You can also reference this outdated, but possibly relevant information published by the US Department of State regarding security check procedures.
International students, exchange students, scholars, and international faculty are governed by regulations of the US Citizenship and Immigration Services (USCIS), a branch of the Department of Homeland Security (DHS). For purposes of immigration law, your passport must be valid for 6 months beyond the period of your approved stay in the US. Check your passport expiration date and get an extension if you need one as soon as possible in order to maintain your legal presence. Use the directory of foreign embassies and consulates in the US if you need to locate your embassy/consulate to renew your passport or request any other service.
When the faculty/staff has been authorized for employment by the Designated School Official based on a Curricular Practical Training or by the Department of Homeland Security with an EAD (Employment Authorization Document) based on Optional Practical Training.
See the staff at GEC for more information.
H-1B Status: Non-Immigrant Workers in Specialty Occupations
The H-1B status has been commonly used by American universities in hiring foreign professors, researchers, and non-teaching staff members. Its advantages include a six year maximum period of stay, its lack of a prohibition on application for permanent residence in the United States, and its short processing time relative to processing of an application for permanent resident status.
According to federal regulations, persons in H-1B status will perform services in a specialty occupation which requires theoretical and practical application of a body of highly specialized knowledge with attainment of a baccalaureate or higher degree (or its equivalent), as a minimum requirement for entry into the occupation in the United States. Applications to the U.S. Citizenship and Immigration Services (USCIS) for H-1B status must be accompanied by a Labor Condition Application certified by the U.S. Department of Labor (DOL). A $500 “anti-fraud” fee must be paid for initial H-1B employment with an employer along with the regular application fee of $320. Both fees are to be paid by the employing department, not by the employee in any form.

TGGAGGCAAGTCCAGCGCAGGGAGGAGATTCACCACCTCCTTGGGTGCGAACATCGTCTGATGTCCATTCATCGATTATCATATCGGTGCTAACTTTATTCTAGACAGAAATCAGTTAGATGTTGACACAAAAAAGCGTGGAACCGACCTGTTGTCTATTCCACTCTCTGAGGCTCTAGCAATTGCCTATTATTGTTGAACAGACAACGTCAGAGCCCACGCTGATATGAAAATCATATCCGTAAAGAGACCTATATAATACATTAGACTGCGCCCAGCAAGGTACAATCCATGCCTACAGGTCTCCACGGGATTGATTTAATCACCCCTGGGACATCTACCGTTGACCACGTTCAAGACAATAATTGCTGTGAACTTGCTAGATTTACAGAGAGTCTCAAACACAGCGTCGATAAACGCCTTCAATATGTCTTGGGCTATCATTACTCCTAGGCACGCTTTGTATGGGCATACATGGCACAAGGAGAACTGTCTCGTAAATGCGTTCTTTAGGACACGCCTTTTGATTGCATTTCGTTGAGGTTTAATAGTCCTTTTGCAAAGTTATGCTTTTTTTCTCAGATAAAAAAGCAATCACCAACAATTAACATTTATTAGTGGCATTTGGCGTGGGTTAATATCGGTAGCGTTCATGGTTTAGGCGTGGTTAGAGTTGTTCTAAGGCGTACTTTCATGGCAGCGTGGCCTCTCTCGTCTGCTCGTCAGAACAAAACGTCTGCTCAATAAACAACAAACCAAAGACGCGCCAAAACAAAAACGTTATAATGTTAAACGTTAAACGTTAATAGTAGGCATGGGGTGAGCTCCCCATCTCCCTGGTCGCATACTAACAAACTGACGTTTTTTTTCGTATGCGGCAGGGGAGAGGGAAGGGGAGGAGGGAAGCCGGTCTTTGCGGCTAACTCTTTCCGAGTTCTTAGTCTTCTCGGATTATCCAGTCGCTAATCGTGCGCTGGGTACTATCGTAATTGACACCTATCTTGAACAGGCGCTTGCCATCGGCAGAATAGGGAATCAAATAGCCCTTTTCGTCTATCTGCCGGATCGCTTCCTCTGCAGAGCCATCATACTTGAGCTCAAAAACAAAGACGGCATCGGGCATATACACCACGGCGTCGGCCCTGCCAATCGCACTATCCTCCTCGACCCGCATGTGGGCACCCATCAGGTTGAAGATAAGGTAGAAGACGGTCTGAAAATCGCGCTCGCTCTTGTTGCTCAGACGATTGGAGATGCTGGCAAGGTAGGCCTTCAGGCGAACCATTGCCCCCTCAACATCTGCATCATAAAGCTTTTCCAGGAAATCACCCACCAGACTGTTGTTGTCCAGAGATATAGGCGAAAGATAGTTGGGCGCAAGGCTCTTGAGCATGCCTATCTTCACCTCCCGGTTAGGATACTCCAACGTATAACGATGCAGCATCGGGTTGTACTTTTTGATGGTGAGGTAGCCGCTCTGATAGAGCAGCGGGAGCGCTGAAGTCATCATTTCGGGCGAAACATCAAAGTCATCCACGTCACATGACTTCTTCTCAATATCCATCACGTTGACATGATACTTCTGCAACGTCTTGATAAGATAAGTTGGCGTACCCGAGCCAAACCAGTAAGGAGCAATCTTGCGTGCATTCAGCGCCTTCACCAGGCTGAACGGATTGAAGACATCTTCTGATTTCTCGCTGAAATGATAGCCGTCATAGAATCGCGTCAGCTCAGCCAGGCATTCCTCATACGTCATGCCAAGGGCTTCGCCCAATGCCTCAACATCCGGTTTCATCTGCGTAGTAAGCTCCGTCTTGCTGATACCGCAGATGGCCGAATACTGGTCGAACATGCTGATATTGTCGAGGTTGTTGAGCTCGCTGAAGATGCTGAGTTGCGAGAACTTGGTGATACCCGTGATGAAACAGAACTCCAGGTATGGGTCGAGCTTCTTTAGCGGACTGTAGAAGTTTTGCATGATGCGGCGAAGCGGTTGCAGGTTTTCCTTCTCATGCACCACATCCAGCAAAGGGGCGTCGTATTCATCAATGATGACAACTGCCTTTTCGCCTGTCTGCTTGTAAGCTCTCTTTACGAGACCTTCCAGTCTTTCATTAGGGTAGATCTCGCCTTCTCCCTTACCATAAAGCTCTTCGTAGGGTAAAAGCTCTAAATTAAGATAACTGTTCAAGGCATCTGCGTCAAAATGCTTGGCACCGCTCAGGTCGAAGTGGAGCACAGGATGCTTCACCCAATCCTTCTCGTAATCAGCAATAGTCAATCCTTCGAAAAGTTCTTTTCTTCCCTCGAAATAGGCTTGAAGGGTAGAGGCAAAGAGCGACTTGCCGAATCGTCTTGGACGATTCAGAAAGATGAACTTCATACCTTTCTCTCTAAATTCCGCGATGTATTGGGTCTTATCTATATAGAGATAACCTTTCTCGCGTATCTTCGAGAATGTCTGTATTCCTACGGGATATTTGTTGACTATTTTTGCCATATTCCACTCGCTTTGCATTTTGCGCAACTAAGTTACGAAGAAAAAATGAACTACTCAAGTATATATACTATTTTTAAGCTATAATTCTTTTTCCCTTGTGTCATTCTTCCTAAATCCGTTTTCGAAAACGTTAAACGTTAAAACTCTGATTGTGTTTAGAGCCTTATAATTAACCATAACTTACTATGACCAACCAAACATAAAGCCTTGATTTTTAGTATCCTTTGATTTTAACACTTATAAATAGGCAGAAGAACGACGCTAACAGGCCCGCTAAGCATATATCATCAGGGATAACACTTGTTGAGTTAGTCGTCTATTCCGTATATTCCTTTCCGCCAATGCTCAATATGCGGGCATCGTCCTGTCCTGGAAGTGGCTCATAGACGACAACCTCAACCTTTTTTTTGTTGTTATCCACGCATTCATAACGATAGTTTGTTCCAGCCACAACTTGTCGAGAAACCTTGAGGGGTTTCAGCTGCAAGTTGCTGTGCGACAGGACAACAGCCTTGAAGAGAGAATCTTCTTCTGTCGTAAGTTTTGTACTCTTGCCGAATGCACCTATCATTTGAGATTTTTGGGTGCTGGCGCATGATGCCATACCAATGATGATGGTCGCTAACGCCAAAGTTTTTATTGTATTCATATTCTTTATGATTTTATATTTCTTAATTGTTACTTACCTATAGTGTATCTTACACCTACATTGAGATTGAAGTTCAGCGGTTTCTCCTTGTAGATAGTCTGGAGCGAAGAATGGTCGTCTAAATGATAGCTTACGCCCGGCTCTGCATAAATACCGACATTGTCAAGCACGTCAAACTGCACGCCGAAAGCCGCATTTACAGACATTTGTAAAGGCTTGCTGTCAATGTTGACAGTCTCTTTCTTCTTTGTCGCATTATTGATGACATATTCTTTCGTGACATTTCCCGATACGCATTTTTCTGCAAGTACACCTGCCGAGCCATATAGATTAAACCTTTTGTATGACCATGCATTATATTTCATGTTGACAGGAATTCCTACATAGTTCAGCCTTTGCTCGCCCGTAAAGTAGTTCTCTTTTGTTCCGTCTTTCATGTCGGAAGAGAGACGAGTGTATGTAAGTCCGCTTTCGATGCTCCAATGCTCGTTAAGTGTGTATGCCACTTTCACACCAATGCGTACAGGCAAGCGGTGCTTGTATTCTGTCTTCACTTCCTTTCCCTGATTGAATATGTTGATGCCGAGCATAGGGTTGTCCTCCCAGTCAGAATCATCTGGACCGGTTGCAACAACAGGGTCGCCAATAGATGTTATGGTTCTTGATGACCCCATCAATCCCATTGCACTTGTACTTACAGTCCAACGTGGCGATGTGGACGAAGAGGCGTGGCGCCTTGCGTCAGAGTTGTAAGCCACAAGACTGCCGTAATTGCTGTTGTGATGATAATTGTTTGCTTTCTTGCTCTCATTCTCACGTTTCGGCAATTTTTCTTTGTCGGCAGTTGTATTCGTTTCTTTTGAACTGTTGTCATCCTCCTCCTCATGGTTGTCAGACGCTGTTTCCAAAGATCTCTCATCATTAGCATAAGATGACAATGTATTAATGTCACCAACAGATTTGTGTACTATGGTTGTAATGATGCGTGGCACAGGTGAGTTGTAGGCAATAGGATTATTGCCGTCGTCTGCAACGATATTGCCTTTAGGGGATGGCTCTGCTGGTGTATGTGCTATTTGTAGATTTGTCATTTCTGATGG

Persons in H-1B status may be allowed to remain in the United States for a maximum period of six years after which they would be required to leave the United States for at least one year before returning in H-1B status again. The initial H-1B period can be applied for up to 3 years with the possibility of extension for a total period of 6 years. Universities are not subject to the annual cap on the number of available H-1B visas. The petitioner (employer) is required under DOL regulations to pay return transportation if the H-1B worker is terminated prior to the end of H-1B status. Applicants for permanent residence may be eligible under certain circumstances for more than six years in H-1B status.
An application for H-1B status should be expected to take at least 4 months or more unless premium processing is requested and an additional fee of $1,000 is paid. If the prospective employee is outside the United States, additional time should be expected for the H-1B visa application at a U.S. consulate.
Applications for H-1B status at Elon University are solely initiated by a Dean, a Chair or a supervisor of the employing unit at the University. Please contact the Director of International Student and Faculty Scholar Services at the Isabella Cannon Global Education Center.
If your spouse or child (residing inside the United States) is applying as a dependent family member, you must also provide the following:
- Form I-539 completed and signed by spouse (or eldest child, if spouse is not applying). This form may be found at www.uscis.gov.
- Supporting documents required for dependents include copies of passport biographical pages, I-94 cards, proof of relationship (i.e., marriage/birth certificate) and copies of all documents in previous status.
J-1 Status: Exchange Visitor
This visa category is employer-specific as designated by RO (Responsible Officer) for permissible activity or training incidental to status. Nonimmigrant status. Appropriate for temporary employment (up to 5 years).
See the staff at GEC for more information.
O-1 Status: Persons of Extraordinary Ability
This visa status is intended for a small group of persons recognized internationally or nationally for their extraordinary ability in sciences, art, education, in business, motion pictures, athletics and television.